Having recently read an account of Puritan life in 17th-century Massachusetts, I have greater respect for my childhood. I tended to pout about life in the country, and felt I was missing out on a great deal. Not that an elementary school student could get into Manhattan night clubs or phone up a studio to get a film role, but I walked around with the ominous feeling that I was missing out on an interesting life. I didn’t realize it at the time, but my anxiety was partly Madison Avenue’s fault.
Saturday morning advertisements had me convinced that I should be swinging from a rope into a creek while holding a can of Mountain Dew. Honeycomb cereal left me feeling that I needed my own clubhouse, but as the only child still at home and living miles from my closest friends, I can’t think who would’ve been in my club. Shasta commercials showed a group of cowboys sitting around a campfire and strumming guitars while drinking one of their many cola flavors. When I suggested such a trail ride, I was told I could do more work around the place or help one of our paunchy tobacco-chewing relatives with his cattle. I was appalled. Our people were the furthest thing from a Central Casting cowboy, and I’d not seen a single one of them strumming a guitar by a fire!
As I got older and left Saturday cartoons, I discovered variety shows and the occasional old movie on TV. The audacious characters on the screen were nothing like the adults in my life. The performers seemed so young, and when I found out later that they were anywhere from two to twenty years older than my parents, I couldn’t believe it! My dad had never once in his life tap-danced with my mother as she dressed in a sequin-trimmed tuxedo. They had never waltzed together or told jokes. Carol Burnett was older than my dad, and she was zany! I was even more convinced that life in Middle America somehow extracted any traces of what I considered to be glamour.
I’ve never been certain if there was an official campaign to dissuade me of the notion that a coastal existence was preferable to our way of life, but I sensed there was an ongoing promotion of wholesome values along with some mild character assassination regarding the people I watched on TV. Phyllis Diller kept us laughing, but someone would get around to mentioning her wild hairstyles. There was certainly unpredictability in that! Elizabeth Taylor would appear on one of the channels, and I’d be reminded of her marriages. Nope! No stability for her. When Laugh-In was on, I’d be told that Jo Anne Worley was too crazy to be believed. The show’s party segments were just too wild to be considered, and people didn’t go around throwing water on others even though I had a list of people I’d like to hose down.
I don’t recall on which variety special that I discovered Mae West, but it might have been a Dean Martin Roast. She was probably a bit too racy for Bob Hope’s audience, and I was never much of a fan of his. Give me Dean Martin’s cocktail-swilling crowd any old day. My first exposure to Mae West was when she was about 81. As Tammy Wynette sang, “…If you like ’em painted up, powdered up, then you’re gonna be glad…” Miss West was girded up, tightened up, and propped up for her appearance. In her familiar drawl, she spouted a few of her famous old punch-lines, but they were brand new to me. I was gobsmacked, and I wanted to see more!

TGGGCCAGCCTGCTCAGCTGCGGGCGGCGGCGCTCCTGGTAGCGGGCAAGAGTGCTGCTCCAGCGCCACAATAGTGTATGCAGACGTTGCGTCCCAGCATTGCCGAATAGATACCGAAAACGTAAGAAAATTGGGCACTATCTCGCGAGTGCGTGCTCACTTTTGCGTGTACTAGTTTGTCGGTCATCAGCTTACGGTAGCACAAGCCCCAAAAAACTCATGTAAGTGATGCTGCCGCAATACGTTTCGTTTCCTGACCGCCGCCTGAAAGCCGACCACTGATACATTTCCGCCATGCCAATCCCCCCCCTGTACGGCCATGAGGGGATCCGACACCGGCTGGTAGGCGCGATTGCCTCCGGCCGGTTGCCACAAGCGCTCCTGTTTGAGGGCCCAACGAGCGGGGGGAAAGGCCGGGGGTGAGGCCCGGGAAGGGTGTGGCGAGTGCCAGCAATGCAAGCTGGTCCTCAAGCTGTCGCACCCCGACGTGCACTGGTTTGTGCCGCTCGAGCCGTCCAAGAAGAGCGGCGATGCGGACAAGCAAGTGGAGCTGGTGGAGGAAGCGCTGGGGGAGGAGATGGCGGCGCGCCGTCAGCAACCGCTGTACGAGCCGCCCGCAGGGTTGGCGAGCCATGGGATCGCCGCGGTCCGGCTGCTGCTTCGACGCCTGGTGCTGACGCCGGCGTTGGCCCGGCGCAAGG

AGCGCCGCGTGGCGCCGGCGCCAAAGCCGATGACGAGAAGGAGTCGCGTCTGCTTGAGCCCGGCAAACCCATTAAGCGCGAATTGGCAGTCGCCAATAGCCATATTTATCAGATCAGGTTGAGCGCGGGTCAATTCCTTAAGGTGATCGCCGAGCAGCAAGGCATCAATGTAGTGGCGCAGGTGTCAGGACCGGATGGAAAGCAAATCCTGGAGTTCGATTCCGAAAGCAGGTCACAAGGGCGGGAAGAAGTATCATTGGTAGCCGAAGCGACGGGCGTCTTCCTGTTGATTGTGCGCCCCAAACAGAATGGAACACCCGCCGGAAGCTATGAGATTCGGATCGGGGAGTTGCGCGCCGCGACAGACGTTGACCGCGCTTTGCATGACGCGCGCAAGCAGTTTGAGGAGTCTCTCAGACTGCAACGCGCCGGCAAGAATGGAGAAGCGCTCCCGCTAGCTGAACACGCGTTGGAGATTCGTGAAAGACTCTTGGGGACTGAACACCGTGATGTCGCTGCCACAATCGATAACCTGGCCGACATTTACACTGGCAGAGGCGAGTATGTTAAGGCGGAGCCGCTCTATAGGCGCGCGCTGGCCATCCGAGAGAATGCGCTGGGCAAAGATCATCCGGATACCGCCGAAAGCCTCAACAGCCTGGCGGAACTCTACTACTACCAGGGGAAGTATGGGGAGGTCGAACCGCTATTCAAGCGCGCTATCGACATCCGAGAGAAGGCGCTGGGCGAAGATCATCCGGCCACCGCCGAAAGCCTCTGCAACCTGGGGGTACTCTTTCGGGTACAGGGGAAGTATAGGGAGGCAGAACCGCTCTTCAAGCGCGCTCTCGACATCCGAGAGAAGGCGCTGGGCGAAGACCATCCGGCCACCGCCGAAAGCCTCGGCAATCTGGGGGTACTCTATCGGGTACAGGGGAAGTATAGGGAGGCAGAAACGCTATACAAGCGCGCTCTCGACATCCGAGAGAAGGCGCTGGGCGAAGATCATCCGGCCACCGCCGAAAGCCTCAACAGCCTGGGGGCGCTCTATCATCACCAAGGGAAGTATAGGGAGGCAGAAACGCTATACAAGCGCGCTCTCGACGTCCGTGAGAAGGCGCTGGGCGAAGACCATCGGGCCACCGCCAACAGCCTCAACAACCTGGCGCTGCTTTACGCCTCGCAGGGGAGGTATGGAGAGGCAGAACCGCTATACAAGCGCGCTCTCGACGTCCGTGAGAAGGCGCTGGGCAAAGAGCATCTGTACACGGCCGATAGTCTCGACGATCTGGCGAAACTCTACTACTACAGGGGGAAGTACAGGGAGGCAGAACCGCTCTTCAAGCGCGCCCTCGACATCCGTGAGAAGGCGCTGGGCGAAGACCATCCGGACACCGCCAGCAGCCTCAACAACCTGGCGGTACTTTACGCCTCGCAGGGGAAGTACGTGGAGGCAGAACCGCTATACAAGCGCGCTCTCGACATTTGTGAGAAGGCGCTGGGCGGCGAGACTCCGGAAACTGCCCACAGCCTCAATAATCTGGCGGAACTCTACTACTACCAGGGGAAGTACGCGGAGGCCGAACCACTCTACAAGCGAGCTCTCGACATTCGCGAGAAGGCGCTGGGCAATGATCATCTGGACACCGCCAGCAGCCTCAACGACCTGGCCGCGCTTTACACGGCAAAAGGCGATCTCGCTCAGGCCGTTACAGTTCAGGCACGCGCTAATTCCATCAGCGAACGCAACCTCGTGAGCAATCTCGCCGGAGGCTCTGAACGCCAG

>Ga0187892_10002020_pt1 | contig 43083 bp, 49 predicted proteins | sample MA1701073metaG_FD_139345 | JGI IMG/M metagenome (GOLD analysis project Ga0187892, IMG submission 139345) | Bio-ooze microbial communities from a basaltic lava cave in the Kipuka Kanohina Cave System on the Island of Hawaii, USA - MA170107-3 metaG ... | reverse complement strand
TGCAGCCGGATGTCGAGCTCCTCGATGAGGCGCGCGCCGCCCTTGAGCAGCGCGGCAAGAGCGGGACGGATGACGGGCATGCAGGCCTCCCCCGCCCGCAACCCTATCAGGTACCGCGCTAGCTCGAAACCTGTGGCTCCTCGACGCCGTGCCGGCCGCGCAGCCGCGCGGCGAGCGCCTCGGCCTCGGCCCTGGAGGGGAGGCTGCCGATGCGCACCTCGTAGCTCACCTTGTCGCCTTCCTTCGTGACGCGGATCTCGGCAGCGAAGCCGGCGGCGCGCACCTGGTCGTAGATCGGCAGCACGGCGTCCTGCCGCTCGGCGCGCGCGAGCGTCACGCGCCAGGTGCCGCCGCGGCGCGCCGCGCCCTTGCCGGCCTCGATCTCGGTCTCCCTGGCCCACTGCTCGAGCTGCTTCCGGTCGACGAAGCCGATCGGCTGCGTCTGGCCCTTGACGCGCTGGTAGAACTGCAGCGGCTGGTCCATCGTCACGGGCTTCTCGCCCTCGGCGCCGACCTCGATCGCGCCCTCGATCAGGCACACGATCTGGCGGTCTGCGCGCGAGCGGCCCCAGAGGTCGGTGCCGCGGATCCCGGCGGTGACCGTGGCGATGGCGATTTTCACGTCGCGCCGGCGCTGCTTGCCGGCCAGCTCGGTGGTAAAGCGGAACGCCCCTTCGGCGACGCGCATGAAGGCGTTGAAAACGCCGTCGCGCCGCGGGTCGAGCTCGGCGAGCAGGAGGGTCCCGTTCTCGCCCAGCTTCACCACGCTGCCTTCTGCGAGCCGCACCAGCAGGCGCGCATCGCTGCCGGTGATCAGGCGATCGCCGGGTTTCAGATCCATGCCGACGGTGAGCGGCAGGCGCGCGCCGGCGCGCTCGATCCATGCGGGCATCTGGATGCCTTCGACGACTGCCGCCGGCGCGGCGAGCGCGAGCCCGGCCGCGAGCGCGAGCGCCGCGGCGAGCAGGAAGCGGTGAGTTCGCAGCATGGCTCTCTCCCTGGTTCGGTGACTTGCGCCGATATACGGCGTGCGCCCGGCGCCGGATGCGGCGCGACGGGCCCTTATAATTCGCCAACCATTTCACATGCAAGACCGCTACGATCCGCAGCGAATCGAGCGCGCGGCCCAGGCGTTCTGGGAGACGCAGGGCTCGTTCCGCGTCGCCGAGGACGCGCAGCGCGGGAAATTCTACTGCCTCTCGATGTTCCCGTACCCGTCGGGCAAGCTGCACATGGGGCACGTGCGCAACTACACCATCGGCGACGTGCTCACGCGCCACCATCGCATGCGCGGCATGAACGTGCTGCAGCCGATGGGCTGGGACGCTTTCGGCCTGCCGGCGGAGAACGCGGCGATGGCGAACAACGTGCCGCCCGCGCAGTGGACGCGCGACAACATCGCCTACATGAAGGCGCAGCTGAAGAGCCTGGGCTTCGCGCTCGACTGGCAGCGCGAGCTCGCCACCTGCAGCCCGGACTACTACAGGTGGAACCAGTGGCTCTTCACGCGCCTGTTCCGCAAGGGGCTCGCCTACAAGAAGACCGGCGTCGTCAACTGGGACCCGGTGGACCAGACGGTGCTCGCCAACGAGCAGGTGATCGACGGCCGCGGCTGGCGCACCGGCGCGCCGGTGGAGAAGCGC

For those who grew up before the Internet, we only had encyclopedias if we wanted to find out more about a particular subject. Even though Mae West had been around since the late 19th-century when Queen Victoria was at the end of her life, I instinctively knew that this was one American that didn’t make it into World Book or The American International Encyclopedia. Just to be sure, I confirmed that there were no interesting entries between Wesleyan Methodists and Westchester County where she would have appeared had the editors possessed a single ounce of appreciation for a vulgar old vaudevillian.
I couldn’t stop repeating those hilarious lines. When the straight man in her act said, “My goodness those are lovely furs” and Mae responded, “Honey, my goodness had nothing to do with it!” this twelve year-old was rolling in the floor. “It’s not the men in your life, but the life in your men” left me breathless. I don’t think they aired the one about one leg being Christmas and the other New Year’s as Mae issued a standing invitation to visit her between the holidays. But anything she said had me roaring while wondering why I hadn’t seen this bawdy beauty before.
My mother was on the sofa and my dad read the paper in his chair as I sprawled on the floor. This divine creature was made up like Ru Paul and saying the most shocking things. I have no doubt that my parents sensed trouble ahead. It wouldn’t be long before I forgot my Sunday School lessons and filled my head with racy one-liners written by a woman old enough to be their grandmother.
“Isn’t she hilarious?” I asked.
My mother didn’t miss a beat. “She’s nothing but an old prostitute!”
That shut me up. I recognized the tone, which indicated there was no point in arguing. I knew full well what a prostitute was. They showed up in Sunday School lessons occasionally and had some of the most interesting scenes in the Bible. Well, if that is what Mae West is, as far as I was concerned, it certainly didn’t dim her star. If anything, I was even more convinced that people in California and New York were having fun without me.
© 2020 by Patrick Brown
I eventually lived in Los Angeles, and drove daily past Mae West’s former apartment building in Hollywood. To learn more about me, check my bio page on this site. For my books, including the three crime thrillers featuring Maggie Lyon, visit my author page at: http://www.amazon.com/Patrick-Brown/e/B005F0CYH2/ref=sr_ntt_srch_lnk_1?qid=1419885131&sr=8-1